Michael Jackson family lawyer blasts tour promoter as trial opens
Lawyer for King of Pop's mother accuses AEG Live of negligence in wrongful death trial
Agence France-Presse in Los Angeles
The lawyer for Michael Jackson's mother has accused the promoter of his doomed final tour of sacrificing the troubled star in a "ruthless" pursuit of profit in the months before his 2009 death.
At the trial on Monday pitting Katherine Jackson against AEG Live, her lawyer Brian Panish alleged the promoter was negligent in hiring doctor Conrad Murray, who was convicted in 2011 of causing Jackson's death.
But Anschutz Entertainment Group (AEG) lawyer Marvin Putnam argued the mega pop star had hidden the evidence of his addiction and health woes from everyone, including his family and the concert promoters.
He said evidence presented at the trial would show that Jackson had used propofol - the anaesthetic drug which caused his death - since the 1990s to help him sleep, and had been repeatedly warned that it could kill him.
"Mr Jackson got very, very good at hiding his addiction," said Putnam, adding that "even his family and friends didn't know" about his propofol abuse.
Jackson's 82-year-old mother sat impassively in the front row, flanked by his siblings Randy and Rebbie, as details of the self-styled King of Pop's long-term drug and alcohol abuse were listed in the court.
Panish accused AEG of neglecting its duty of care to Jackson, as it strove to become the world's biggest concert promoter through the doomed "This is it" series of concerts in London.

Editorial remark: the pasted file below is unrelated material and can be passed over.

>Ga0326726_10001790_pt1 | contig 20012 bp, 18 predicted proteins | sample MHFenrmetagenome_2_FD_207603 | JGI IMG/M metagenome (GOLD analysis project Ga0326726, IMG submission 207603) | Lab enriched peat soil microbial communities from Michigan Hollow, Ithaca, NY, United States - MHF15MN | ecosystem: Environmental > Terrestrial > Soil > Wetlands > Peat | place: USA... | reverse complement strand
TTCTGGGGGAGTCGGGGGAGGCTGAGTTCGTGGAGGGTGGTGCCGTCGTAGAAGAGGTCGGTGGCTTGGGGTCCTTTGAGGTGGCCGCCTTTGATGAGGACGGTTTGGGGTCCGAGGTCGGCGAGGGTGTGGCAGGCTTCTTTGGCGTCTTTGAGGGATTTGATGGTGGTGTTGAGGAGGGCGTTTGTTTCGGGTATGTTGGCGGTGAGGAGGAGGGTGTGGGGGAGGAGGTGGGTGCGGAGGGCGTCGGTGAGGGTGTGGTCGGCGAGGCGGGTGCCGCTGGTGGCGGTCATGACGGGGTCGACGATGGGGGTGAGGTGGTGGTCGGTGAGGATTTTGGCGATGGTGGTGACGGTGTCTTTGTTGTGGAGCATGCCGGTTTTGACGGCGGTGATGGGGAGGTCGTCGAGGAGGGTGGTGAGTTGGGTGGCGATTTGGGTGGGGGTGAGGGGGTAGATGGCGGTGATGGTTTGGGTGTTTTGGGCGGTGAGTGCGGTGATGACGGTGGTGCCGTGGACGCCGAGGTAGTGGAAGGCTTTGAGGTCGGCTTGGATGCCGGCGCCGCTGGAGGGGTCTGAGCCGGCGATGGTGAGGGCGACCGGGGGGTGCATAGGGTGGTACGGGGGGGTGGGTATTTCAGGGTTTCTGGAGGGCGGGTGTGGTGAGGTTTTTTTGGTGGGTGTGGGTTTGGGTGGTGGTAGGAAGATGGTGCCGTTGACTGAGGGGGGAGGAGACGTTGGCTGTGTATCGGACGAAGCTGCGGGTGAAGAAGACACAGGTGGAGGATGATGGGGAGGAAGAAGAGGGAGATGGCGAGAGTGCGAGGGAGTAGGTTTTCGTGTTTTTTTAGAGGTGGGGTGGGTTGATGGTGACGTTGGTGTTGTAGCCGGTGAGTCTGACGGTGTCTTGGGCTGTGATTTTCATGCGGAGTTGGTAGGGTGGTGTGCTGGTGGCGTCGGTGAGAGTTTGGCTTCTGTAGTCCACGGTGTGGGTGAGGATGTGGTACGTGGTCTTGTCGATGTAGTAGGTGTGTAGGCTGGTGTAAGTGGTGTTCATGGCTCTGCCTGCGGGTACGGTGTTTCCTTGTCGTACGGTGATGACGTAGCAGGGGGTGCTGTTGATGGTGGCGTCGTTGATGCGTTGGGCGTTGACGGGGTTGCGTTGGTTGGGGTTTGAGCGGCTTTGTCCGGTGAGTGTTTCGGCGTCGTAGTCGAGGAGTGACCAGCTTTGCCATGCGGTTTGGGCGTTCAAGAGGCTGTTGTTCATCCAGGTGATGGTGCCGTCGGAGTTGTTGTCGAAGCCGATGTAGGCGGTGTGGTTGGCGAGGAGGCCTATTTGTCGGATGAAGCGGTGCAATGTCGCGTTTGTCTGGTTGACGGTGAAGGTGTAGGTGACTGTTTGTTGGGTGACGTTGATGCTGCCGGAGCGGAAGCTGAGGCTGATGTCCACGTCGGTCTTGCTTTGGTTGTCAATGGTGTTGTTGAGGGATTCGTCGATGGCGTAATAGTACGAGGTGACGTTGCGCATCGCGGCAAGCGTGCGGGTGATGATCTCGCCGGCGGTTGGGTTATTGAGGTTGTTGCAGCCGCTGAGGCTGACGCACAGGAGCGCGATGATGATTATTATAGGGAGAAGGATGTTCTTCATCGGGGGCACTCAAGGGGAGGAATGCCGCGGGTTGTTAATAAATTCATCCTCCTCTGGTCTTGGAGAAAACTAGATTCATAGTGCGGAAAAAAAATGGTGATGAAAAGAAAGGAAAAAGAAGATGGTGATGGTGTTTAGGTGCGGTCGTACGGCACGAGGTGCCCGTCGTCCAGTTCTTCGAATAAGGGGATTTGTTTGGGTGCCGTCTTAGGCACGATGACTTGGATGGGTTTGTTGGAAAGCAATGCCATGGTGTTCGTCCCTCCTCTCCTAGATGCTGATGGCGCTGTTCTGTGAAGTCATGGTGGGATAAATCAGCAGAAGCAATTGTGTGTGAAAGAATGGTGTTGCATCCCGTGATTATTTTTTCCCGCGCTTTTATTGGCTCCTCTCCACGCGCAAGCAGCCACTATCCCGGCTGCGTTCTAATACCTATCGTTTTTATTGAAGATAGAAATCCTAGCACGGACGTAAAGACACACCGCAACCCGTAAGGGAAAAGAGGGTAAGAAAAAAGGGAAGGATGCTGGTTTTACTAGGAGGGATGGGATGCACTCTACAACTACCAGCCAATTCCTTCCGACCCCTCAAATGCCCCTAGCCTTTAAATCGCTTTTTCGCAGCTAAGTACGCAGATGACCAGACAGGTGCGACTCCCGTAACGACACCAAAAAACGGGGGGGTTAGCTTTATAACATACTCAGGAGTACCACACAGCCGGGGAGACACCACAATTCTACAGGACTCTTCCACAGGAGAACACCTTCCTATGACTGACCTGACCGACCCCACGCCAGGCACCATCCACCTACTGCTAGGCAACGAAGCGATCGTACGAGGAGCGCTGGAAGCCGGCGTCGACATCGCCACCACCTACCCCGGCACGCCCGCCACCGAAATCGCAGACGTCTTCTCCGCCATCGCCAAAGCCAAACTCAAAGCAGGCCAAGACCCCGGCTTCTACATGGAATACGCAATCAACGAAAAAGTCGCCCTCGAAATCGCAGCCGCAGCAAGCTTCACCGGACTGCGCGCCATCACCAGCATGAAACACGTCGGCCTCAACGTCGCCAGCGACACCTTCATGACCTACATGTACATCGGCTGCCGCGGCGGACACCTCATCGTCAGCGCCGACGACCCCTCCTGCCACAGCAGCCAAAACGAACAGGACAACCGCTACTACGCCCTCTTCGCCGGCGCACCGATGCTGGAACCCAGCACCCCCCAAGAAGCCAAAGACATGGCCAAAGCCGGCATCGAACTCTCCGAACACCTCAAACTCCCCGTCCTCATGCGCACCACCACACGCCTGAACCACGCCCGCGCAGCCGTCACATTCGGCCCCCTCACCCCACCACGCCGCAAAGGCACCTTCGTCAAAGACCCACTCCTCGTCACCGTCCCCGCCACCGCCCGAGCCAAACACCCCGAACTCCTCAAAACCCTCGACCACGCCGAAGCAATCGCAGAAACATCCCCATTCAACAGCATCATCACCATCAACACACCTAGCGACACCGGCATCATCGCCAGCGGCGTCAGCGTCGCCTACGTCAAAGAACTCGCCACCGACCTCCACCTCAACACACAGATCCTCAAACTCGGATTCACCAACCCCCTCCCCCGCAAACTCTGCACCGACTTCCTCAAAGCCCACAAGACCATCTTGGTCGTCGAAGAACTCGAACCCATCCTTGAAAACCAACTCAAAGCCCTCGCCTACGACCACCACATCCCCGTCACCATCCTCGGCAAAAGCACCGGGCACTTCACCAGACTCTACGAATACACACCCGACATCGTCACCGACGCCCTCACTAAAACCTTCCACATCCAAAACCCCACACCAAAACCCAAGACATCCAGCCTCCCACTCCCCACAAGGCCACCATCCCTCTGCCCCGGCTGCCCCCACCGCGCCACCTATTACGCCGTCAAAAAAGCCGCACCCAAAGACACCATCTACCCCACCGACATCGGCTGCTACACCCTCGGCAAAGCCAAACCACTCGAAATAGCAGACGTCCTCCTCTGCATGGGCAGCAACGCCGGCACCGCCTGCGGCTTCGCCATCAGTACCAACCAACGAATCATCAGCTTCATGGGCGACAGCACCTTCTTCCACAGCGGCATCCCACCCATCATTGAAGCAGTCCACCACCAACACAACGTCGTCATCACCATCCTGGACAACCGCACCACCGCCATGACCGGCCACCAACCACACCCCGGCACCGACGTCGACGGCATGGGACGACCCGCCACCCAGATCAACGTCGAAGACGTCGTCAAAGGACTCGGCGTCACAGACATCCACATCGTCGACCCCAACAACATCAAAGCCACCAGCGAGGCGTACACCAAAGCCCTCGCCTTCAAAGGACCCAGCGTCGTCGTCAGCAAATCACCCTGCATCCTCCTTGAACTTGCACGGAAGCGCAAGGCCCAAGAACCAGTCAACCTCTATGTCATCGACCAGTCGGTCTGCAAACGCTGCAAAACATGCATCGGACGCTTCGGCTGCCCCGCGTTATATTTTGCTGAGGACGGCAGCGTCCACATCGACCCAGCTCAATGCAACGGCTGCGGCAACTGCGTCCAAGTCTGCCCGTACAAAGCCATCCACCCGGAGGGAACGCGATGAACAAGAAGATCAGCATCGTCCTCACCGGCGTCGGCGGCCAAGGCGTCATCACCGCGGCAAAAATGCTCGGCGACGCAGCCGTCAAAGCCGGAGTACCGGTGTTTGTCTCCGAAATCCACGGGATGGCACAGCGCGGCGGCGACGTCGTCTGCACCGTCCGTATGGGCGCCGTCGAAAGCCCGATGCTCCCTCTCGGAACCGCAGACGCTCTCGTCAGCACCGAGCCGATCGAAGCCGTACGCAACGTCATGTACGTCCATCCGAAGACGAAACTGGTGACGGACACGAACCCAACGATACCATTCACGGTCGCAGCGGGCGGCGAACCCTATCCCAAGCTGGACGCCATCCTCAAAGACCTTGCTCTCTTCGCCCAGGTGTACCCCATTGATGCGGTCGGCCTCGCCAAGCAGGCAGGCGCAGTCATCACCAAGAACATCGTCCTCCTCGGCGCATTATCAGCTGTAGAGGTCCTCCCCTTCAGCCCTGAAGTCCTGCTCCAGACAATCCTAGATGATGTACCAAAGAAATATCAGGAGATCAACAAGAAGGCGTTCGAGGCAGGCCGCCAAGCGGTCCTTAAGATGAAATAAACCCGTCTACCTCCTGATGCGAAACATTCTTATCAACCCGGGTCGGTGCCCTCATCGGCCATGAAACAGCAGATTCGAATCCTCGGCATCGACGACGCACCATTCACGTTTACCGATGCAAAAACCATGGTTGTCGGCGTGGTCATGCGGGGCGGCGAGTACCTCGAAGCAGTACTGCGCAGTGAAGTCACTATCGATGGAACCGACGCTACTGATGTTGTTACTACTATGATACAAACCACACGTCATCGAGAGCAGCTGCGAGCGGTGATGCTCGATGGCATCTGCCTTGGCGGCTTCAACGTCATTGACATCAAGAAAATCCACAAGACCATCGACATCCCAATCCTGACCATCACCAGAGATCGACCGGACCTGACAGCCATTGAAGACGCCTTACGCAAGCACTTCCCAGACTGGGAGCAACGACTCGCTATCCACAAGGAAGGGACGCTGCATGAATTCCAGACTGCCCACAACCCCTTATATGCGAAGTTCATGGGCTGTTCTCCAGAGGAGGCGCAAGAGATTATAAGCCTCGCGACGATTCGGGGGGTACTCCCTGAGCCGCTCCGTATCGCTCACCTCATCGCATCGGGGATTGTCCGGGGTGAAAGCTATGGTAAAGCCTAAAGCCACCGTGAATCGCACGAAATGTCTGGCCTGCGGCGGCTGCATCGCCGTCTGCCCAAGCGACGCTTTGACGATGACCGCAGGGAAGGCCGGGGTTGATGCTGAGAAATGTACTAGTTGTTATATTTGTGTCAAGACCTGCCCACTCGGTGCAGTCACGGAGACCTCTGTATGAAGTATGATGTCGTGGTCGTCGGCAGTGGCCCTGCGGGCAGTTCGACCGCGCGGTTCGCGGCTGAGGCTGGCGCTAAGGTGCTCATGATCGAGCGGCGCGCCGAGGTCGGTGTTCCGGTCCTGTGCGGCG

"AEG had a problem and they wanted to fix it. And they didn't care who got lost in the wash," he said. "They were ruthless. They wanted to be number one at all costs."
"Michael Jackson, Dr Conrad Murray and AEG Live each played a part in the ultimate result, the death of Michael Jackson," he said, but added: "Without AEG, none of this would ever have occurred."
But Putnam, in his opening statement, said AEG simply did not see any red flags. "The truth is Mr Jackson fooled everyone," he said.
Katherine Jackson, wearing a blue trouser suit, was greeted by fans shouting "We love you Mrs Jackson" as she arrived for the start of the trial, expected to last at least three months.
She is seeking billions of dollars in damages - US$1.5 billion in lost income and an unspecified amount for emotional loss and other damages - on behalf of Jackson's children Prince, 16, Paris, 14 and 11-year-old Blanket". Prince and Paris could appear as witnesses, alongside celebrities who may testify, including Quincy Jones, Diana Ross, and Spike Lee. Both of Jackson's ex-wives, Lisa Marie Presley and Debbie Rowe, could also appear.
The 50-year-old singer died at his Los Angeles mansion on June 25, 2009, from an overdose of propofol, administered by Murray to help the Thriller legend deal with chronic insomnia.
At the time of his death, he was rehearsing for 50 shows in London in an attempt to revive his career and ease financial woes.
Much could turn on who exactly was responsible for hiring and paying Murray a promised US$150,000 a month, whether Jackson himself or AEG.
Panish cited a string of e-mails on Monday, including one about Murray from AEG executive Paul Gongaware to tour director Kenny Ortega 11 days before Jackson's death, which clearly implicated AEG.